The California Legislature and Governor Schwarzenegger did cartwheels last week to pass education legislation that is opposed in part or whole by virtually every education interest group in the state. The public rationale for this seemingly odd behavior is that the new statutes would make the state eligible to compete for up to $700 million in federal aid.
Indeed, schools need cash. Budget shortfalls this year cost the schools $2.7 billion, and additional shortfalls loom in both this and next year's budgets. But the state spends just shy of $70 billion on public education, and the federal "Race to the Top" program won't begin to backfill the coffers. How does the federal government gain such enormous leverage for so little cash? The answer rests on a long-building sea change in educational politics.
For decades, public education enjoyed high public confidence and trust. Like the children in Lake Wobegon, all the schools were thought to be above average. But beginning in earnest in the 1980s, declarations of confidence were replaced by inspection of results and consequences for not attaining them. The 1960s liberal mantra, "all children can learn," morphed into standards, test scores, and the expectation that public schools would educate children from the most challenging circumstances to a high standard.
Race to the Top adopts a managerial logic that U.S. Education Secretary Arne Duncan used as superintendent in Chicago: Lots of student progress data. Relentless focus on test scores. Closing and reorganizing the lowest performing schools. Linking student performance to teacher evaluation. Bringing in high quality charter operators. Giving parents the choice to transfer their children from schools labeled as failing.
This logic permeates the rules for Duncan's attempt to turnaround underperforming schools. Unlike other federal education programs that are allocated mostly by formula, Race to the Top is a competition. States give themselves an edge by creating policies that follow Duncan's reform path, unproven though it is. (Closing and reopening schools in Chicago, for example, has not met with great success.)
So far, most states have created legislation that would make them eligible. New York may be a large-state exception. And some states, such Colorado, are actively campaigning as enthusiastic participants. In California, more than 750 districts, county offices and charter school operators have said they will participate. These include Los Angeles Unified and seven more of the ten largest districts in the state.
This race for dollars has long-term importance for two reasons.
First, it is a precursor to an even larger change in federal policy that will be debated this year and next. The Elementary and Secondary Education Act, which was known as No Child Left Behind during the Bush administration, is the national government's most expensive and most comprehensive education law. Since 1964, ESEA/NCLB has pumped billions of dollars a year into California public schools. Duncan's logic about how to fix things is sure to spill over.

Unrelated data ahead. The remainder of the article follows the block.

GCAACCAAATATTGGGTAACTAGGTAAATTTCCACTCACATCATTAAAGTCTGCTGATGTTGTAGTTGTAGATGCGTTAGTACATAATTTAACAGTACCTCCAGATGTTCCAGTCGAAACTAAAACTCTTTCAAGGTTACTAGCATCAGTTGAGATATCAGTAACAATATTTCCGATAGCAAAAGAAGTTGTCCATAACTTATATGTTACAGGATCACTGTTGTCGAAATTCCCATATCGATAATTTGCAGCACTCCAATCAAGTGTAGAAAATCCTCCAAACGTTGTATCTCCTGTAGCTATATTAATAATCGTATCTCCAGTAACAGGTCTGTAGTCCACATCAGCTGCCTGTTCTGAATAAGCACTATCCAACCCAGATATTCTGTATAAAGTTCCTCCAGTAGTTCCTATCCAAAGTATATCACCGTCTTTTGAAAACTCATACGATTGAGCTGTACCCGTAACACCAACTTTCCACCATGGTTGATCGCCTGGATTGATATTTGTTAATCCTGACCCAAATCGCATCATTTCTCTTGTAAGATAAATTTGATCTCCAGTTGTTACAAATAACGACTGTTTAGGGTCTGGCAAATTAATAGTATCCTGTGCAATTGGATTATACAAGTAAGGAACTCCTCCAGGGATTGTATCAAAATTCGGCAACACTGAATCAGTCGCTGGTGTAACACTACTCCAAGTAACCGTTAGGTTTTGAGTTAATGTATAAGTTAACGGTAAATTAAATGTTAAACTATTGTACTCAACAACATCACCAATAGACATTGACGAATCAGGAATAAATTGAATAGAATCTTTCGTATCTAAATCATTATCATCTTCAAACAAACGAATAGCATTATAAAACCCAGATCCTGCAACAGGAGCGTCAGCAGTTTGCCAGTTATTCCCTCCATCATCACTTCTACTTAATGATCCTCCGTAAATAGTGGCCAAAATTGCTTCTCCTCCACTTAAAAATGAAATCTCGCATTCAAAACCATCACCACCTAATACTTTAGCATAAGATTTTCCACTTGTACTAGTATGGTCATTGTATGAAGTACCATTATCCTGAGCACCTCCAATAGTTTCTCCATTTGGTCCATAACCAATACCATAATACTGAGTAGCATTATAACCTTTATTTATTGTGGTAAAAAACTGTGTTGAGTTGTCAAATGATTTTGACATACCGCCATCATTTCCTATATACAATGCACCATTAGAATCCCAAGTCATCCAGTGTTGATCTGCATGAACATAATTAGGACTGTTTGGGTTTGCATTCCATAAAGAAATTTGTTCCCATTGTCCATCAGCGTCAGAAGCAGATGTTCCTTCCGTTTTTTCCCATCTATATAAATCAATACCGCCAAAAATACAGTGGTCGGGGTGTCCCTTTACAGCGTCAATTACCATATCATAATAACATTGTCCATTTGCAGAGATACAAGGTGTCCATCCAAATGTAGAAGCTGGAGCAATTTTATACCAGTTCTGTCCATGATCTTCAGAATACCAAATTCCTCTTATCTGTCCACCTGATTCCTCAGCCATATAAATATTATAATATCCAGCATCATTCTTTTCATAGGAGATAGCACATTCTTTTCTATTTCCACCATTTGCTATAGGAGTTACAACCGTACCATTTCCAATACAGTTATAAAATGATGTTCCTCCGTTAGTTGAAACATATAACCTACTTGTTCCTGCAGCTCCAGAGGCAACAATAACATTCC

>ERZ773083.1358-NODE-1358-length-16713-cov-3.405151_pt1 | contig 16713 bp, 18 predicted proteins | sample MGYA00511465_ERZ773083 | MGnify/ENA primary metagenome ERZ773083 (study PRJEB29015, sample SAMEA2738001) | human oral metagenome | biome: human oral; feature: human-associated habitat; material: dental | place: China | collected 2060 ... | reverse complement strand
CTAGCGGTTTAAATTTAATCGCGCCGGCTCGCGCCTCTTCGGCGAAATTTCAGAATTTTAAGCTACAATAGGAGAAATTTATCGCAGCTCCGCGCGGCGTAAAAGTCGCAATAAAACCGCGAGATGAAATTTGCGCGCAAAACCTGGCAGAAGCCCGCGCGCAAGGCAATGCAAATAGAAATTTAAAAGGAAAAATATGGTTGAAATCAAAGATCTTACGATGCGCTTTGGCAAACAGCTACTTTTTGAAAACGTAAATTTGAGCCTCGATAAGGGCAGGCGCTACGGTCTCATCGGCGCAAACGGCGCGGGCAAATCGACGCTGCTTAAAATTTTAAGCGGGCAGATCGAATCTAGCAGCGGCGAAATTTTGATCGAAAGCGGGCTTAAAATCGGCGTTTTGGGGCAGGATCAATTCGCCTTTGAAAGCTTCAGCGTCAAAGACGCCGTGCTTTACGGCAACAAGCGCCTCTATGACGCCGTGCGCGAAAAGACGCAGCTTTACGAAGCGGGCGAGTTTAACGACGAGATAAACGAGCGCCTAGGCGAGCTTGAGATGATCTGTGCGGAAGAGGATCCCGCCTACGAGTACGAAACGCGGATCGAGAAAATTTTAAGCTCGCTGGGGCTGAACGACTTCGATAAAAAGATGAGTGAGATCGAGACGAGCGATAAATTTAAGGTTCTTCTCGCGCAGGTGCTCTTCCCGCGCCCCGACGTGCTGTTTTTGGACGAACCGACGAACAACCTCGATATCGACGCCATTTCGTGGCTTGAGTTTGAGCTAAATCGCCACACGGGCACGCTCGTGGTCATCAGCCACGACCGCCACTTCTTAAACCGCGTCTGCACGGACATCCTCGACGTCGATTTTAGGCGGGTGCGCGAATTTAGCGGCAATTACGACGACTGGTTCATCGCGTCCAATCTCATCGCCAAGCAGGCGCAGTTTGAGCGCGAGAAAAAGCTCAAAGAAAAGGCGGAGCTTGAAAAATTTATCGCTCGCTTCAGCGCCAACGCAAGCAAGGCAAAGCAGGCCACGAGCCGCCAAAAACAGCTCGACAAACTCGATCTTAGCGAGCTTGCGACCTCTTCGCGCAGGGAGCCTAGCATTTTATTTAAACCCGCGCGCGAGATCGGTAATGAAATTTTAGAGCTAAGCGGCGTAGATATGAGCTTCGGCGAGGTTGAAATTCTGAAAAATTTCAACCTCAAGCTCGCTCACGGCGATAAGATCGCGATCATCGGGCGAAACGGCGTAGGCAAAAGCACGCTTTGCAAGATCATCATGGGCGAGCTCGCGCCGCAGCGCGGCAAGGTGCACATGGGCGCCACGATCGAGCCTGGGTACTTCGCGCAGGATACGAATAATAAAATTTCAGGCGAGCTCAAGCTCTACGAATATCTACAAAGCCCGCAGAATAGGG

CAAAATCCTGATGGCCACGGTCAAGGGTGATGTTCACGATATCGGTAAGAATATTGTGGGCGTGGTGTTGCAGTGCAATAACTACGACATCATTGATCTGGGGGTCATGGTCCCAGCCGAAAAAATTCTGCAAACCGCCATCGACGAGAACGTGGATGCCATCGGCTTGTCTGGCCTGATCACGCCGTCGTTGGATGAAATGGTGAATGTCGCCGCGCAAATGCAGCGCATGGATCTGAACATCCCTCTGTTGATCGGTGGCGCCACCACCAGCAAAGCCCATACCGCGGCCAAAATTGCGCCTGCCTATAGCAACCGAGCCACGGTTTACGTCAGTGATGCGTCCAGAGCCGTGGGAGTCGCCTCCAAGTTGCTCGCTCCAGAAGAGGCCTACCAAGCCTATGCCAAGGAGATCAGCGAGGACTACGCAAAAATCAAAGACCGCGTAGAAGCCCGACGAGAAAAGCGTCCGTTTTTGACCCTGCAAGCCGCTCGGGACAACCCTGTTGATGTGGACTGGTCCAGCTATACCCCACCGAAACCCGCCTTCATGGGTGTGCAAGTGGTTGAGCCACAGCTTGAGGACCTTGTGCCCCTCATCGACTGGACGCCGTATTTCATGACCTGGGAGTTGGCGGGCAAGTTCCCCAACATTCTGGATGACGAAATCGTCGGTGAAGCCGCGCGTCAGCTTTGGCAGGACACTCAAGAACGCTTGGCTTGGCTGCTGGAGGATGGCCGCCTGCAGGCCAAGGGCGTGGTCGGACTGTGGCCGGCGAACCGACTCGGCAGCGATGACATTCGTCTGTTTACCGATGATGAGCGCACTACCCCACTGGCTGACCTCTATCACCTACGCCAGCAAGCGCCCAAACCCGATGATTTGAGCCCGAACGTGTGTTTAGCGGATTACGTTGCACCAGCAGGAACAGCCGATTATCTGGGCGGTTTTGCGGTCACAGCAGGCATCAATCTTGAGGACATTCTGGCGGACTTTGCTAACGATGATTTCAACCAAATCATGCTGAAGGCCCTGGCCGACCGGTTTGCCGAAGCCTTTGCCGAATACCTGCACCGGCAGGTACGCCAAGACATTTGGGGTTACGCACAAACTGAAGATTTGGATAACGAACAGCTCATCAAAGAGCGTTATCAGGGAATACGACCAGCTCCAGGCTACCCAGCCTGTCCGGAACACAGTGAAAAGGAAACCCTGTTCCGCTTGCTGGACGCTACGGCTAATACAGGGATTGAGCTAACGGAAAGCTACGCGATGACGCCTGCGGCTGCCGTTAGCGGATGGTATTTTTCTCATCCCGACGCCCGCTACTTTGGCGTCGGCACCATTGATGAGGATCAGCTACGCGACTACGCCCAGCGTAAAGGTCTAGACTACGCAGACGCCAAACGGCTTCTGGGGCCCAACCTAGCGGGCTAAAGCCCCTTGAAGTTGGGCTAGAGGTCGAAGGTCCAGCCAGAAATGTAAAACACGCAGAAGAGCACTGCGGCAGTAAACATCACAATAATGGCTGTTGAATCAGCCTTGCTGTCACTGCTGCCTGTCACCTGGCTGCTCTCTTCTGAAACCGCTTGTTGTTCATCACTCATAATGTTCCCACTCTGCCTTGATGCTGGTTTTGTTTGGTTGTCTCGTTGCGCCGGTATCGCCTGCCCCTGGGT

While the allocation of ESEA/NCLB funds is driven by the numbers of low income students rather than a competition, the Department of Education possesses vast regulatory powers that would allow it to bring in many of the Race to the Top elements, including requirements for drastic intervention for failing schools. Thus far, the Department has provided its broadest signal that states will be encouraged to adopt high common standards. While not a national curriculum, the notion of common standards, currently supported by the National Governors' Association and the Council of Chief State School Officers, take a large step in that direction.
Second, the Race to the Top has shuffled the deck of educational politics. The California Teachers Association sustained a rare legislative loss and a bit of a rebellion in its own ranks. The CTA fought hard against the legislation, it urged its locals not to sign on to school district applications, but John Fensterwald reports at least 115 did.
But the CTA legislative defeat is not all that it appears. Provisions for moving teachers from underperforming schools and linking teacher compensation to performance are all subject to collective bargaining. By linking teaching performance and resource allocation, the Race to the Top has, in effect, broadened the scope of bargaining and linked it to discussions of student achievement.
Private money in the form of philanthropy came out a big winner. The Bill and Melinda Gates Foundation is an integral supporter of Duncan's policies. The advocacy group EdVoice, which backed the bill, has the support of Netflix founder Reed Hastings, philanthropist Eli Broad, and Gap founder Donald Fisher. These three are also supporting state Sen. Gloria Romero, D-Los Angeles, in her campaign to become California's state school superintendent.
Organized parent groups have also emerged as more powerful. The new legislation promises school choice to parents, and it gives them the capacity to trigger school reorganization.
Foundation support for ideas, cash for campaigns, and organized grassroots parents change the dynamics of Democratic Party politics and may lead to some interesting primary election contests.
So, the Race to the Top is not just a race for dollars; it's a contest for political dominance and for the ideas that are likely to govern education for a decade.
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